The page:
Business Leaders: Luck and knowing when to audible
This weekend I was watching the end of the USC-Stanford game and as it became clear that Stanford was going to prevail for the fourth contest in a row, the camera showed a student holding a sign which read “Luck had nothing to do with it”. I smiled at the witty sign, which was a wordplay on the fact that the Cardinal was going to win even though they were heavy underdogs because their star quarterback, Andrew Luck, had left for the NFL this Spring. And then, as happens frequently, I found myself thinking about how much business and football have in common. Luck certainly plays a role in both, but while you can mitigate its potential influence you ultimately cannot control it. Both can also be complex, so you better clearly understand what factors contribute to your success and how you can maximize your chance to win.
Sticking with college football, you have 105 players, up to 85 of which may be scholarship positions. You may have those players for up to 4 years, but success can actually draw them away to the NFL early. Teams have over 30 distinct positions, and they line up in dozens of offensive and defensive schemes to execute 100 different plays with several hundred variations. There are a lot of factors at play: talent, opponent intelligence (film), environment (fan support, crowd noise, etc.), weather, field position, immediate goals (“down and distance”), opponent scheme and talent, etc. All players have an important role, but it is especially critical that the coach and quarterback work together. The coach is responsible for putting the quarterback in the best position, by recruiting and developing the best talent, putting together an effective playbook that can leverage the team’s strengths and highlight the opponent’s weaknesses, and ensuring everyone is mentally and physically prepared to play. The quarterback must lead the team, recognize if they are lined up for success of if they should change the play, and execute on the call made. While all of these capabilities can be improved with continuous repetitions, the ability to understand when the matchup is unfavorable and to call a good audible play as an alternative that differentiates an exceptional quarterback from the rest.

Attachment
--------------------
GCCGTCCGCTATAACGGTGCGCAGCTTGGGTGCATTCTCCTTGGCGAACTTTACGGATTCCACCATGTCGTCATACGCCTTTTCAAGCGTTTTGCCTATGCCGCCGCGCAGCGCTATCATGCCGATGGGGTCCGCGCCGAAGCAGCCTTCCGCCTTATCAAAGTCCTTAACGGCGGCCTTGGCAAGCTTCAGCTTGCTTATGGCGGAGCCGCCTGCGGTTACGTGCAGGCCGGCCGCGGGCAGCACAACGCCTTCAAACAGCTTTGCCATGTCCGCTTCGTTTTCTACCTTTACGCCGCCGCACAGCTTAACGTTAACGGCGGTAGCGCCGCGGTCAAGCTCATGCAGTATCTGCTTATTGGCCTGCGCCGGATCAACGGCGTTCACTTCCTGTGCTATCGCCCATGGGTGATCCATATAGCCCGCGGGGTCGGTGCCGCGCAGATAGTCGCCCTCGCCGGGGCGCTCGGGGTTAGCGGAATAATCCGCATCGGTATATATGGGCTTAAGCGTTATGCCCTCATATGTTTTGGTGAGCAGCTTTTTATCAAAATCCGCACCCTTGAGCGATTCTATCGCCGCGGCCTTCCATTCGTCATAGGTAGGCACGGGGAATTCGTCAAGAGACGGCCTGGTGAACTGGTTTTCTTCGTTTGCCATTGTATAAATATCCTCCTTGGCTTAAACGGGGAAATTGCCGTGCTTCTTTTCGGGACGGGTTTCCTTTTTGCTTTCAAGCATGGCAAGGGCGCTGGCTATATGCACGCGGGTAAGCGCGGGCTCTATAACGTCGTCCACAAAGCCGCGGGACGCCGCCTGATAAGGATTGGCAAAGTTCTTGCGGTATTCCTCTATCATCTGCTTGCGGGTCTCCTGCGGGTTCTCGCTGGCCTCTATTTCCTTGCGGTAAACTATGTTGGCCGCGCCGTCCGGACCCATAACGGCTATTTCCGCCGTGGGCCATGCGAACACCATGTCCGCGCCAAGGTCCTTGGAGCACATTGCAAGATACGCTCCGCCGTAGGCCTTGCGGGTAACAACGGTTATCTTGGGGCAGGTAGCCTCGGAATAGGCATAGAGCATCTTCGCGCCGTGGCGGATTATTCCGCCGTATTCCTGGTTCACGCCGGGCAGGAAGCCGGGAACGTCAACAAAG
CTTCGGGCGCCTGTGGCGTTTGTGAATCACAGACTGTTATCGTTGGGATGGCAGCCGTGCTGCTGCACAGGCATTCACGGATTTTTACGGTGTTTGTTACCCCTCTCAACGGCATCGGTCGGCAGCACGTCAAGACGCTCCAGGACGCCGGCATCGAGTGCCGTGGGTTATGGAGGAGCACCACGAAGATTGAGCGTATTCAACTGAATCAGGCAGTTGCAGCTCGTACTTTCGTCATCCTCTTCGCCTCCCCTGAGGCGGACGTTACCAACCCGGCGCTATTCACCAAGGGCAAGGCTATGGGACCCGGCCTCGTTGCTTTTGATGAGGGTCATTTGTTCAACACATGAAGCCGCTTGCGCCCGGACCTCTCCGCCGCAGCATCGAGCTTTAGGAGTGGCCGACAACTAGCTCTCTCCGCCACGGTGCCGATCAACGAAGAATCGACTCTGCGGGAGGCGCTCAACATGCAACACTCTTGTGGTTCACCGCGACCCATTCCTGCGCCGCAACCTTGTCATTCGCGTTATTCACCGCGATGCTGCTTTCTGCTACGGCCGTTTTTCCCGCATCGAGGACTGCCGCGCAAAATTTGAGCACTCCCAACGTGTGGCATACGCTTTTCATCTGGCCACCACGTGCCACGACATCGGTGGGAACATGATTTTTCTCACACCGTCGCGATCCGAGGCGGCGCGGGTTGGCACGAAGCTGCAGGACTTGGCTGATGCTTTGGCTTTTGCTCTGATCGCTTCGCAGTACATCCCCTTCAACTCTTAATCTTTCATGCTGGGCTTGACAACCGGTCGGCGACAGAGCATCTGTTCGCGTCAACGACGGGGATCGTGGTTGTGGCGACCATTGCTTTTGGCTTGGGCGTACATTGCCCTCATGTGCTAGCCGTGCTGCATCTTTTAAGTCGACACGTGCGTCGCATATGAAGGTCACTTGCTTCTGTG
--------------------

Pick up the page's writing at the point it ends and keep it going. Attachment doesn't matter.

Business Leaders as the Coach
To be successful, business leaders must play the role of both coach and quarterback. They have to select and develop a good team, and they need a ensure that both they and their team have a clear understanding of what needs to be done to address customer needs and competitive threats. This alone is becoming increasingly difficult, because product cycles are shortening and expectations are changing faster than ever. Unlike football, it’s not about simply wanting your team to score more points than the other team – shareholders may pressure you to enter a new market, launch a new product more quickly, or want some other “game changer”. It’s critical, however, that you know when to “call an audible” and exploit an opportunity. And again, this is very difficult. I’ll explain why, and tell you what you can do about it.
In my experience, senior executives have an excellent grasp of what factors contribute to their company’s success – at least with respect to their own functional area. They understand how various product components, or process steps contribute to that success, and they can usually tell me in from memory in terms of margin, net, or gross. And they spend a fair amount of each quarter looking at opportunities to squeeze additional efficiencies out. What they are frequently not very good at, is understanding how situational adjustments can create benefits beyond the immediate proximate trickle down, and they are not very good at identifying dynamic opportunities to capitalize on momentary competitive leverage. In other words, they are not calling audibles, they are simply trying to make the called play work as best they can – even if more promising options are available at that time. If you think hard about this, I expect you’ll recognize having seen this behavior very frequently. Of course in business, as in football, you need to be in alignment with other managers on when you can call an audible, what options are acceptable, and how you it will be communicated.
In summary, leaders have to put themselves in the place to begin with by building a great team and making sure everyone has a clear understanding of their objectives, roles, and processes. They also need to be looking for opportunities and ready for change – not just from within their functional area but from other areas as well. This is one of the key differences that separates the good from the great. And if you need help understanding just how you do this, just let me know. I assure you it is a real game-changer.